In my view, the issue in this case is jurisdictional.1 The jurisdictional nature of a remand order cannot hinge on the depth of the district court's inquiry into jurisdiction. Even when a remand order is erroneous, § 1447(d) prohibits appellate review if the district court issued the order under § 1447(c). Thermtron Prods., Inc. v. Hermansdorfer, 423 U.S. 336, 342-43, 96 S.Ct. 584, 589, 46 L.Ed.2d 542 (1976). By classifying the issue in this case as procedural rather than jurisdictional, the majority circumvents this rule by allowing appellate review of a district court's remand order issued under § 1447(c) to determine if jurisdiction “factually” exists. Such a practice permits an end run around Thermtron Products and undermines judicial discretion.
1. Although § 1447(d) permits an exception to nonreviewability for certain civil rights actions under 28 U.S.C. § 1443, this exception is inapplicable here.
2. Prior to its amendment by the Judicial Improvements and Access to Justice Act of 1988, Pub.L. No. 100-702, 102 Stat. 4642, 4670, § 1016(c), § 1447(c) allowed a district court to remand a case to state court “[i]f at any time before final judgment it appear[ed] that the case was removed improvidently and without jurisdiction.” 28 U.S.C. § 1447(c) (1973) (repealed 1988).
3. Although the district court based its remand order solely on Bank of Boston's failure to give its state of incorporation, we additionally note that there is no actual evidence in the record that Bank of Boston was “located” in Florida through a branch office. See Rush v. Savchuk, 444 U.S. 320, 328, 100 S.Ct. 571, 577, 62 L.Ed.2d 516 (1980) (holding that “a corporation is ‘present,’ for jurisdictional purposes, wherever it does business”). While Rogers's complaint in state court alleges that Bank of Boston had offices in Palm Beach County, and that it is the successor to Society for Savings, Bank of Boston denied these allegations in its answer. To date, Rogers has not provided any substantiation for these bare allegations, such as an address for an alleged office of Bank of Boston in Palm Beach County, or anywhere in Florida. In its proffered amended notice of removal, struck by the district court, Bank of Boston explains that its independent subsidiary mortgage corporation maintains at least one branch office in Florida, but that Bank of Boston does not.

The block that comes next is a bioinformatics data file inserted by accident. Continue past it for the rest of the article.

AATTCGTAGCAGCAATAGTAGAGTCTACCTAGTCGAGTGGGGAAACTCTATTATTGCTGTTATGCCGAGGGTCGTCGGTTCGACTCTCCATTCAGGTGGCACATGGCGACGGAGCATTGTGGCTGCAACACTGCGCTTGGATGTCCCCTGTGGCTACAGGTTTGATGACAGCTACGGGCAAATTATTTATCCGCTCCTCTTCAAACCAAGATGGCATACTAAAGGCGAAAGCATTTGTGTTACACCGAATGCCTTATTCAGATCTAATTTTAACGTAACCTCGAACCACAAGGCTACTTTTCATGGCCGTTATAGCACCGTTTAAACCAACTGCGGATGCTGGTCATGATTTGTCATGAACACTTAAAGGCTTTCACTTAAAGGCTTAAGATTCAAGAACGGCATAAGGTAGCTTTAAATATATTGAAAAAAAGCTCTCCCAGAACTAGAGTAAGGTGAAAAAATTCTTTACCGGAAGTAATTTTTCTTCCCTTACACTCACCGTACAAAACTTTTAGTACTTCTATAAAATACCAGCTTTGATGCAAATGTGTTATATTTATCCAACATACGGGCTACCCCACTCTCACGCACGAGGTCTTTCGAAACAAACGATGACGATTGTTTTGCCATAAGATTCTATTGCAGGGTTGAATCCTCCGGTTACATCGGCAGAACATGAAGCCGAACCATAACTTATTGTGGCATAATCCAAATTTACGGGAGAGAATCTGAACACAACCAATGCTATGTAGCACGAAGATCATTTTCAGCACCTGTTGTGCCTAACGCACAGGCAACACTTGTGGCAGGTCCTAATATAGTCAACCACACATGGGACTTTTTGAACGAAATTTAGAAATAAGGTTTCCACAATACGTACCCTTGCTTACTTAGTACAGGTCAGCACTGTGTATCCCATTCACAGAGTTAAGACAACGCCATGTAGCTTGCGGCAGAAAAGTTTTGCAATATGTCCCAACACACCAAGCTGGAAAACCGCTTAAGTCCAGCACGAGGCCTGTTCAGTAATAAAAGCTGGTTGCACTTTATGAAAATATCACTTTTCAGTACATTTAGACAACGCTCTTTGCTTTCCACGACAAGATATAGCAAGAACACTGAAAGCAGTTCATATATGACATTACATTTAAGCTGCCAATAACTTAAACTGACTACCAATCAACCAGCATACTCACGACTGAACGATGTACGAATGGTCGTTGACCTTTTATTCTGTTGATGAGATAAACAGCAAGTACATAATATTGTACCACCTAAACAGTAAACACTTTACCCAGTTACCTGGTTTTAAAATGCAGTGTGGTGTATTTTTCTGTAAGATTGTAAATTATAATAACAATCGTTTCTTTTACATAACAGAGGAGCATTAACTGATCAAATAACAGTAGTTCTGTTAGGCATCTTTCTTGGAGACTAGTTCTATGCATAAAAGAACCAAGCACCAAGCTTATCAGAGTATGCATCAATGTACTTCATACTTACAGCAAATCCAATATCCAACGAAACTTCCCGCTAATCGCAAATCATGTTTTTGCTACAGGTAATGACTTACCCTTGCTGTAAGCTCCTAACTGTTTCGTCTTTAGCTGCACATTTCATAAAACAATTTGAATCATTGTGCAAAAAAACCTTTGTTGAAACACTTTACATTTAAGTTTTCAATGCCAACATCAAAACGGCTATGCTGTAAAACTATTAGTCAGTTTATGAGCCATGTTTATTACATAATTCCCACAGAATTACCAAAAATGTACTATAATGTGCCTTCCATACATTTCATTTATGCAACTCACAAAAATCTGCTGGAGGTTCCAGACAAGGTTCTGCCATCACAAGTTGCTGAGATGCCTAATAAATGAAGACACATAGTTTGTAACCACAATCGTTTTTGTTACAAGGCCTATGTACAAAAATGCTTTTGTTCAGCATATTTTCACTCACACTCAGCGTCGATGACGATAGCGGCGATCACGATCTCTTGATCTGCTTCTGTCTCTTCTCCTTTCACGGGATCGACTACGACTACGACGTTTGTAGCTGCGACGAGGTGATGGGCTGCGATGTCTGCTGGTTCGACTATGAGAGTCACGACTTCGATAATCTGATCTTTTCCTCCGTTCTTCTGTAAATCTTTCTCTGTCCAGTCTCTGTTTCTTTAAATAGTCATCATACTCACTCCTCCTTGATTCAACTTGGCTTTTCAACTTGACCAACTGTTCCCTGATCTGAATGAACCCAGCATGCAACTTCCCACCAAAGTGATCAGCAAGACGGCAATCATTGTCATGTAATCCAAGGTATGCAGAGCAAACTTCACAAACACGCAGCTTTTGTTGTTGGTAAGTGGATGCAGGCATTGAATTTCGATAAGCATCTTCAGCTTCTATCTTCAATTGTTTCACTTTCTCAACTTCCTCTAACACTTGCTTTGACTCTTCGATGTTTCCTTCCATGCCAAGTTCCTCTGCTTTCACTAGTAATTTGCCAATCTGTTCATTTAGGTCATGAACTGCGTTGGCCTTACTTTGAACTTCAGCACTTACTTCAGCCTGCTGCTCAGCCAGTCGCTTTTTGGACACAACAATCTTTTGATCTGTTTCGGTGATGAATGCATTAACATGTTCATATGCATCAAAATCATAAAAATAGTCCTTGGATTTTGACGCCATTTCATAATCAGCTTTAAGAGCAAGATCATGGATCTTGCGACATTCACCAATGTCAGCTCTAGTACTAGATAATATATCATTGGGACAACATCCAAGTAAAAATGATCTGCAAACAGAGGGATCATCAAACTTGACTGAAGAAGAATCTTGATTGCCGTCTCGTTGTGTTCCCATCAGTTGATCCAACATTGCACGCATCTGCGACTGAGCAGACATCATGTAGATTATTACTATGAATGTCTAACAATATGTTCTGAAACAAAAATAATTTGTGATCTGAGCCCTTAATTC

4. The dissent's position is disconcerting indeed. Although conceding that the district court “erroneously” remanded Rogers to state court, the dissent apparently would allow this obvious error to stand and force Bank of Boston to litigate in state court, when it is entitled to be in federal court. The dissent bases its position on the In re Allstate dissent, which finds that our analysis is contrary to congressional will in § 1447(c) and Thermtron, decided before Congress amended § 1447(c), the version of the statute at issue in this petition. See infra pp. 1187-88 & n. 2. As we explain in this opinion, Congress specifically changed the language in § 1447(c) to permit the district court to remand pursuant to a motion by a party alleging a defect in the removal procedure, and not the court on its own motion, within the first thirty days following a removal notice. See infra p. 1189. Under the majority's analysis and that of the Fifth Circuit in In re Allstate, the Sixth Circuit in Page, and the Seventh Circuit in In re Continental Casualty Co., the district court was not authorized under § 1447(c) to remand sua sponte for a defect in the removal procedure during this thirty-day period.There clearly was complete diversity in Rogers. Bank of Boston stated that it was a national banking association with its principal place of business in Boston, Massachusetts, making it a Massachusetts citizen, and it gave supporting authority. Thus, Bank of Boston's corporate citizenship in Massachusetts is well established by Supreme Court and circuit law. See infra pp. 1187-88. Because Bank of Boston factually and legally exhibited diverse citizenship, federal subject matter jurisdiction existed, and Bank of Boston should not have been remanded sua sponte from federal court to state court, from which it already had removed the case. This shuffling between courts is not consistent with congressional intent. See infra note 5.The dissent chooses to condone the district court's error and would uphold its remand simply because the district court decided that it “appear[ed]” to lack subject matter jurisdiction, the “magic words” to trigger §§ 1447(c) and (d). For us to allow this clearly incorrect remand to stand would be shirking our review responsibility and would result in an injustice for Bank of Boston in the selection of its federal forum. The district court's wrongful remand should not be shielded and effectuated by our refusal to perform our review responsibility to the disadvantage of Bank of Boston, a litigant expecting the federal courts to review its case fairly. The dissent's view would establish a review standard that would preserve and perpetuate similar abuses of discretion by district courts and preclude our review. The majority cannot endorse that this would ever be the intent of Congress or the Supreme Court. Therefore, we join the analyses adopted by the Fifth, Sixth, and Seventh Circuits in interpreting § 1447(c) in our review of this petition.